Now, this may be a euphemism for "this is crap but nice try," or it could actually be a comment to take at face value. I got a rejection for a journal for one of my stories which said: "this is a nice story, would have been great with the issue of our previous theme but not for the next one," which is actually a nice rejection, you'll notice that a lot of writers are happy with nice rejections, a fact most non-writers may fail to understand.
When beginning the long and painful process of trying to publish your short stories, you decide to play a lottery of submitting things to as many journals as possible and hope that the law of probabilities means that someone will eventually pick your work. How many of us read the submissions and conveniently ignore the bit that says "please buy our journal and see what we're about and if you're right for us" when we're just desperate to get published? I've purchased a few journals, but I have been too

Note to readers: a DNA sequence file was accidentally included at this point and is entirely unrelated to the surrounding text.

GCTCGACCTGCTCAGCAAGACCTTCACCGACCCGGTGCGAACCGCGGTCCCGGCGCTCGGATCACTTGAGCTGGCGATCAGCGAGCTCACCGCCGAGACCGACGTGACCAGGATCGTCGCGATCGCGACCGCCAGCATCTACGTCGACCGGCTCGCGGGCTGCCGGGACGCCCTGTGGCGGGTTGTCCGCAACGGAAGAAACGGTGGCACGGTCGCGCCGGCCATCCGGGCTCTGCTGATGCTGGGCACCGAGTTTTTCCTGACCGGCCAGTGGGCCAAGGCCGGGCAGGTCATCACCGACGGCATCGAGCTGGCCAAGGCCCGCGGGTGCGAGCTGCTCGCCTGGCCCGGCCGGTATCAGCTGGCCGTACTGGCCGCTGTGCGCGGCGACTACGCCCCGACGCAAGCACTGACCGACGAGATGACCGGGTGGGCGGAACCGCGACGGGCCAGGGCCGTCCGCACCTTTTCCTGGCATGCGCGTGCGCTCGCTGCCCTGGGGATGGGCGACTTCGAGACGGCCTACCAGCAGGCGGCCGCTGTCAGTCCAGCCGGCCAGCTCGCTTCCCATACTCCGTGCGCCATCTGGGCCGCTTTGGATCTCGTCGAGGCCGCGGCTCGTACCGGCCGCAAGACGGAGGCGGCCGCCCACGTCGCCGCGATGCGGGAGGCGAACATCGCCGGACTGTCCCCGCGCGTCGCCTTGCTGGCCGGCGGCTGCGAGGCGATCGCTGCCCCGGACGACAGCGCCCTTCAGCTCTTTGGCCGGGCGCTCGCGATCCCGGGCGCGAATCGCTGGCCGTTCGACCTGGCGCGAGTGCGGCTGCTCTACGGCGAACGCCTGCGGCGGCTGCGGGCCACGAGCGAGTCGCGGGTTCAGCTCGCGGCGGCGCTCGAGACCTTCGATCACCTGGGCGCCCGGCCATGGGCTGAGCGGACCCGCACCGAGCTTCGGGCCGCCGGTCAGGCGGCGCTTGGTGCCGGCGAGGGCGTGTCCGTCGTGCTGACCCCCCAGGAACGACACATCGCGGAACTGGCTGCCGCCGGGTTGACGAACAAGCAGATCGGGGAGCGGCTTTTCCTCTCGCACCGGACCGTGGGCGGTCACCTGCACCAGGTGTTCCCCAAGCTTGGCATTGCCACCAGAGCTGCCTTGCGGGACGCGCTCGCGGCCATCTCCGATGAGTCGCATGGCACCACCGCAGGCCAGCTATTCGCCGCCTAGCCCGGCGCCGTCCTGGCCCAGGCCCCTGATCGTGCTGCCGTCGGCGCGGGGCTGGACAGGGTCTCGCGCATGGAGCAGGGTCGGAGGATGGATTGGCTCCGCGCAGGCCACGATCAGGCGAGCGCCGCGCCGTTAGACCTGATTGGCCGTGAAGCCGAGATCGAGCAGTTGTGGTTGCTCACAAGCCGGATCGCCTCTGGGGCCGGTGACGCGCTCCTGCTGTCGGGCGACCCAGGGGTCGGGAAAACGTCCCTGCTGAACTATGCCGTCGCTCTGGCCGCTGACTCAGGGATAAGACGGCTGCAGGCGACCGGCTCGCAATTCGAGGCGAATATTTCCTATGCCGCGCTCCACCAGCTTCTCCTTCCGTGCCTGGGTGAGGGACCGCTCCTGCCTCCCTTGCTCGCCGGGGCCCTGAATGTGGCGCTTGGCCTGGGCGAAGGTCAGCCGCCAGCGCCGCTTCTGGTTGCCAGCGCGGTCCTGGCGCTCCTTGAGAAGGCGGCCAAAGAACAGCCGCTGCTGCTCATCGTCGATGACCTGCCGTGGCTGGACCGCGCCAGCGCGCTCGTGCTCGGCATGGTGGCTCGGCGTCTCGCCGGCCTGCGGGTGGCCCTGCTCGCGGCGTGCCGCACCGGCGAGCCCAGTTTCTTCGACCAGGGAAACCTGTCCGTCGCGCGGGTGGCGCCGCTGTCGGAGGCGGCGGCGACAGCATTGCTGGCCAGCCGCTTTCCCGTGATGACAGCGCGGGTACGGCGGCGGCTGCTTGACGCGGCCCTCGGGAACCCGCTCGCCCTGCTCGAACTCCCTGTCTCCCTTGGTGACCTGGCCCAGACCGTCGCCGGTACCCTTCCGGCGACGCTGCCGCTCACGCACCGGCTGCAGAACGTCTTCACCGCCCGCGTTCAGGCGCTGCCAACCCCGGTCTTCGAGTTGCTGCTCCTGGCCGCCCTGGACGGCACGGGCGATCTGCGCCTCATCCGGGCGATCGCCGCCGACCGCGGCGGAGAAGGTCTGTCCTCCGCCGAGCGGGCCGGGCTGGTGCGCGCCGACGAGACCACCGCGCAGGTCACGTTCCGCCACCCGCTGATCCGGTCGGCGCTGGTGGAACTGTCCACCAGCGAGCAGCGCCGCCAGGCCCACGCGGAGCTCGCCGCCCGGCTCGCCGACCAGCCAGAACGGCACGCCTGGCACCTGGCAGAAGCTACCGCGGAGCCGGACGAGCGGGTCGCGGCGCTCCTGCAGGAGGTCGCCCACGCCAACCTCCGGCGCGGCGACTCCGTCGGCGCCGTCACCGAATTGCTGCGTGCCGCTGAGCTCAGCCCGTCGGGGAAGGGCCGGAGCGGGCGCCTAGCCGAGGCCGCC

I got lucky with my story which was published in the Writers Abroad anthology - it was a perfect fit to the theme they were looking for. Since then I've had the brainwave to start searching for anthologies and submission calls which fit the stories I already have to offer. While you need to still have a strong piece to submit and while not any old crap will do, actually submitting to something which fits the criteria for the anthology/journal opens up the probabilities a lot! This really should be common sense, but it's also a lot harder work for the budding writer - there are so many journals and anthologies out there, how to find them?
Duotrope's Digest is a fantastic resource for looking for the right journal or anthology for you. It has EVERYTHING listed on here. Just look up anthologies only and already you're faced with a bunch of themed anthologies to pick from currently calling for submissions - maybe there is something there perfect for you? Or even something which looks interesting to write for, just for fun and to try your luck
You can also sign up to various journal's mailing list and get updates and submission calls for their themes their interested in. With a little work the opportunities will start to come, and once you start submitting your work which a magazine, anthology, or journal is looking for you might find you're more likely to find an acceptance letter than a rejection.